He's proof it works. He's proof that if you *suggest* about spelling and grammar, but don't penalize, if you keep the focus on content while pushing them to form, form will follow, as it should.

Yes, he came to the class with lots of innate intelligence and curiosity and interest which had been horribly neglected by our pitiful rural schools out here. But his work has only gotten better and better and better, until yesterday, he turned in a truly brilliant essay. A truly brilliant essay about an extremely complex and subtle and difficult subject.

It's so good that even he knows it's good --- and he doesn't know it's good because he's an egotistical boob, which some students are afflicted with. He knows it's good because he finally hit that point we all have enjoyed when suddenly the writing falls into place and suddenly you have that feeling that this - is - right, that the flow and the rhythm are right, the content is fabulous and this is a piece of work worthy of chopping a tree down for the paper.

I couldn't be prouder if he were my own son. And this, despite the truly gruesome salary I get and despite how physically horrible the work is --- I can easily spend 80 hours a week on my teaching --- this is why I continue teaching because students like this make it worth it.

Monday, February 28, 2005

More Republican Values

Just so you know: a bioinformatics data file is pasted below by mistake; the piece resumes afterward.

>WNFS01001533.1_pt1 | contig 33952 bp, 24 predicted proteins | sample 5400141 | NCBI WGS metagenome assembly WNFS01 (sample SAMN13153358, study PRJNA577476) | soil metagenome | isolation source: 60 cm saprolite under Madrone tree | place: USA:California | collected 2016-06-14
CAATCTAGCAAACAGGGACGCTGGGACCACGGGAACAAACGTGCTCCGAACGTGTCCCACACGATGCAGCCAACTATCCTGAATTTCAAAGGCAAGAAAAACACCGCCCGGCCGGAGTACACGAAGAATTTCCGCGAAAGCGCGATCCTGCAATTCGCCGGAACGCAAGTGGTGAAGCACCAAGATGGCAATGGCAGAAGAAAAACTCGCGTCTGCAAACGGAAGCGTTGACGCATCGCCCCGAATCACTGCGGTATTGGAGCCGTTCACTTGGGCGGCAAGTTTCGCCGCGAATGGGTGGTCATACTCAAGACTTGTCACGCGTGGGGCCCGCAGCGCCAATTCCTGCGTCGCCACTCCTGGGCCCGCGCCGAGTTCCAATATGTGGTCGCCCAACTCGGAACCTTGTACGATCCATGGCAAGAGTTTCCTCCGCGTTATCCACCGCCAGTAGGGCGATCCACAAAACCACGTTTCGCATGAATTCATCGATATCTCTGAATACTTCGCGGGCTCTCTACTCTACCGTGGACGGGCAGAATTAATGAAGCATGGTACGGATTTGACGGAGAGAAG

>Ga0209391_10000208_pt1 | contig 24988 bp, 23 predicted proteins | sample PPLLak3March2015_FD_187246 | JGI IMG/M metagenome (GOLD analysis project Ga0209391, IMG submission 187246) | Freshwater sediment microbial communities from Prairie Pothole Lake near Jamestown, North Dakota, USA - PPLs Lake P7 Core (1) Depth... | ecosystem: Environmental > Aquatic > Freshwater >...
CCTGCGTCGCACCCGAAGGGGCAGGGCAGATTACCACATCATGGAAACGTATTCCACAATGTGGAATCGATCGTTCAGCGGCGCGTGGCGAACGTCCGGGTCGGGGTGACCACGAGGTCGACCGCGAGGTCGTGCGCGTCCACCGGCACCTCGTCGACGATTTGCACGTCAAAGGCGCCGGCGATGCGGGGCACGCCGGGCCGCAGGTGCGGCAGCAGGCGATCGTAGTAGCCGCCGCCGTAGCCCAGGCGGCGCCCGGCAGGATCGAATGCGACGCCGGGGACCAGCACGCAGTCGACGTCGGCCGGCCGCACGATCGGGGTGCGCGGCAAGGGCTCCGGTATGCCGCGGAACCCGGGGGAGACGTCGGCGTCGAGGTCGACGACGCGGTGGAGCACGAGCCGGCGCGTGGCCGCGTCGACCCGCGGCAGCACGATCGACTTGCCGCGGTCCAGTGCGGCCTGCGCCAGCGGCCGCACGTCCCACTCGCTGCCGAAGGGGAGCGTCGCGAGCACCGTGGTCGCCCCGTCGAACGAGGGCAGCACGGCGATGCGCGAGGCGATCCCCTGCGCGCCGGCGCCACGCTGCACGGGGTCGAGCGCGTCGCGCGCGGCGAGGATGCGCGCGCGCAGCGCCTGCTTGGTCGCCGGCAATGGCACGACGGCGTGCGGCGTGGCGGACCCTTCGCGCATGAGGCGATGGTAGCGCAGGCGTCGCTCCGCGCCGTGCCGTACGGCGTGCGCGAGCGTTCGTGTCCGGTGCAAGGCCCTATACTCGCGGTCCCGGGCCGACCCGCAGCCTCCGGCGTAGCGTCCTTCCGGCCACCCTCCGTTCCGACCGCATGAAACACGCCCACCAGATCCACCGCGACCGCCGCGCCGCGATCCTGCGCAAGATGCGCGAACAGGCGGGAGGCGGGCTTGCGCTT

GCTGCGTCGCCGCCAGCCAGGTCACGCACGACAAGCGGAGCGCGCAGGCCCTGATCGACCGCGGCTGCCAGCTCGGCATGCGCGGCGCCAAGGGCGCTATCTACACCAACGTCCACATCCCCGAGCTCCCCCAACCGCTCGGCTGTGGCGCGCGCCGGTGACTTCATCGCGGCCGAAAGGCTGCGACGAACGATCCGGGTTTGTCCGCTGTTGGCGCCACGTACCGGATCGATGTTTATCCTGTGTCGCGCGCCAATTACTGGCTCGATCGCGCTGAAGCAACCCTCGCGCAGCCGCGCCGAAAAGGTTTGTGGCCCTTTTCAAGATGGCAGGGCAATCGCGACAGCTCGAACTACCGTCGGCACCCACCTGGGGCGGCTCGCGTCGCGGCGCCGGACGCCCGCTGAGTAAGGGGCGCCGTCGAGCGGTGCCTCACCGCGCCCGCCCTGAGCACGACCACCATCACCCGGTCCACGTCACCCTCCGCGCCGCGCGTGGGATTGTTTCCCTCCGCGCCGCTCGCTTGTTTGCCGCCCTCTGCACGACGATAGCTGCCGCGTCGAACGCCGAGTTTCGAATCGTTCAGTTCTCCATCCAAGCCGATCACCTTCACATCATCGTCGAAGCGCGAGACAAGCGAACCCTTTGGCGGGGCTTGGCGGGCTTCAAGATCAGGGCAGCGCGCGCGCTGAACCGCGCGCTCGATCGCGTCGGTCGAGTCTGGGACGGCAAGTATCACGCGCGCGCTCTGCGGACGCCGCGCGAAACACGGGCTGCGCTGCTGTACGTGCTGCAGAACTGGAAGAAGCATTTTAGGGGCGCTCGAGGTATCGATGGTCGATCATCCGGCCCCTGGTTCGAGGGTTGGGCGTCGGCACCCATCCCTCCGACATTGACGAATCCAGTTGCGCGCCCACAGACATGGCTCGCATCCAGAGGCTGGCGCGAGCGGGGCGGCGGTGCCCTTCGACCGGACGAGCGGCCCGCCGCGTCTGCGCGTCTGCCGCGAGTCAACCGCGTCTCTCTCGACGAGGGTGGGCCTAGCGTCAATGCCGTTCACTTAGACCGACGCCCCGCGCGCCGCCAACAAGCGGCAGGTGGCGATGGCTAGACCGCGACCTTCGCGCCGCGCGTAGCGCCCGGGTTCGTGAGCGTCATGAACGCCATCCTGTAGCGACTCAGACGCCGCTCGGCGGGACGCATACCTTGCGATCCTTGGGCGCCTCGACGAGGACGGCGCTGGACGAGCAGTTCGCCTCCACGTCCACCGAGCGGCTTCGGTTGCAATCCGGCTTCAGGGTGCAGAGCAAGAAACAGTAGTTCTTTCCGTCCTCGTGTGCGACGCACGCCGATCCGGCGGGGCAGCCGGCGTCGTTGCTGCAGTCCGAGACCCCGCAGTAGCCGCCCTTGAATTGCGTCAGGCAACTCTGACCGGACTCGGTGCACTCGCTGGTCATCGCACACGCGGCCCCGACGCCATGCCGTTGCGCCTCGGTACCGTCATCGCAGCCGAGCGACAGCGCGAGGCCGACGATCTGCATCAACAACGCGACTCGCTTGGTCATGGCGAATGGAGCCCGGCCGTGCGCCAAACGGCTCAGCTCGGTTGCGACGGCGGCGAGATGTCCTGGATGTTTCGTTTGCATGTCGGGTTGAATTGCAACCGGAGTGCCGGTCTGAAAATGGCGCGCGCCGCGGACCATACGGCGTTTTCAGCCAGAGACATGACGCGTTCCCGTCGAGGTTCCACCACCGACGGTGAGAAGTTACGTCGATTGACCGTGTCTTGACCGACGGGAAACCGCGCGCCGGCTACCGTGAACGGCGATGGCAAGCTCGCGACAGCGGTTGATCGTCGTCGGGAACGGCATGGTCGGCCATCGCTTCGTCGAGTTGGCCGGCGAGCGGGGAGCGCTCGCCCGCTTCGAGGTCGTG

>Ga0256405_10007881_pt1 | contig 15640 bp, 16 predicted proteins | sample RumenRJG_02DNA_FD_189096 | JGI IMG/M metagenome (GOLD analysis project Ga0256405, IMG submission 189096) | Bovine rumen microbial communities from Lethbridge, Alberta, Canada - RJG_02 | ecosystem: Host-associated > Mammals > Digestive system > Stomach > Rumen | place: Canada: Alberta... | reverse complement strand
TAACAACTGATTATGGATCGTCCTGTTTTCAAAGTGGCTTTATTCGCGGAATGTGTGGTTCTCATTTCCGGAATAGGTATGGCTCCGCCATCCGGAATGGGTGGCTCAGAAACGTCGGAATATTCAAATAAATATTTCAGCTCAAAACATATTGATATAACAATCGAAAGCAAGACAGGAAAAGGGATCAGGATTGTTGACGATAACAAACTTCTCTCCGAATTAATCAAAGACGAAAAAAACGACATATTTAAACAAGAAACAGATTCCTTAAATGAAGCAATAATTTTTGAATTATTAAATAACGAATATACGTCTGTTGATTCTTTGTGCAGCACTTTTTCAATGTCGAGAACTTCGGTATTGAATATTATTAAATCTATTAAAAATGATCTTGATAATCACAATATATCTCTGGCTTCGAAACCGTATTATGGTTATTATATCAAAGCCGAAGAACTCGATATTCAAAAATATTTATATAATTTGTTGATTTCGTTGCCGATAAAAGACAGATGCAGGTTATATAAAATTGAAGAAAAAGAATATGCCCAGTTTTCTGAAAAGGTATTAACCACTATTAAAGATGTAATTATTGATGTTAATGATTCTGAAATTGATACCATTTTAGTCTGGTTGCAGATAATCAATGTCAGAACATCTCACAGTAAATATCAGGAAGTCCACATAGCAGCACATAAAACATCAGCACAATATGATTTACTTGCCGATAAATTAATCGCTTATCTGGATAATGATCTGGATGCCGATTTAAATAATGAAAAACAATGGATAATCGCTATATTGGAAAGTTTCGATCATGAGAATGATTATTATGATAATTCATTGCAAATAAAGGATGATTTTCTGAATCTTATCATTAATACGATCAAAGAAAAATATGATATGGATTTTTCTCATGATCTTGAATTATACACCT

Crooked crooked crooked crooked crooked thieves, liars, perverts.

Via Kos, the real story on those jackasses at USNext is at Raw Story:

Social Security “fright mail” targeting seniors helped fund GOP leader’s trips to UK, Asia [...] A think tank which raised money by targeting elderly Americans with Social Security scare letters paid for more than $130,000 in travel expenses for the House Republican leader, his wife and his staff [...] The group’s letters target seniors of both parties, aiming to convince them their Social Security benefits are in jeopardy and thereby induce them to donate money. The mailings also encourage seniors to keep the mailing secret from others, perhaps even from family members [...] House Majority Leader Tom DeLay enjoyed the generosity of the group at least twice. The group paid for a $64,064 trip for himself and his staff to Moscow and St. Petersburg when he was Majority Whip in the summer of 1997. NCPPR also picked up a hefty $70,000 tab for trip for DeLay and his aides made in mid-2000 to Europe.

Yea, them's some good ole boy Republican values for you.

Near Death Experiences, Part I

I've been thinking about writing about NDEs for several weeks now. I've discovered, however, it's a fairly complicated subject --- especially because NDEs, like so many other things, have become so commercialized and trivialized by self-proclaimed seers and prophets and snake-oil artists.

Despite all that, it's still a pretty fascinating topic, unless of course you're one to insist that NDEs are merely the result of the brain being flooded by various chemicals and reacting to mere neurological twitches and spasms.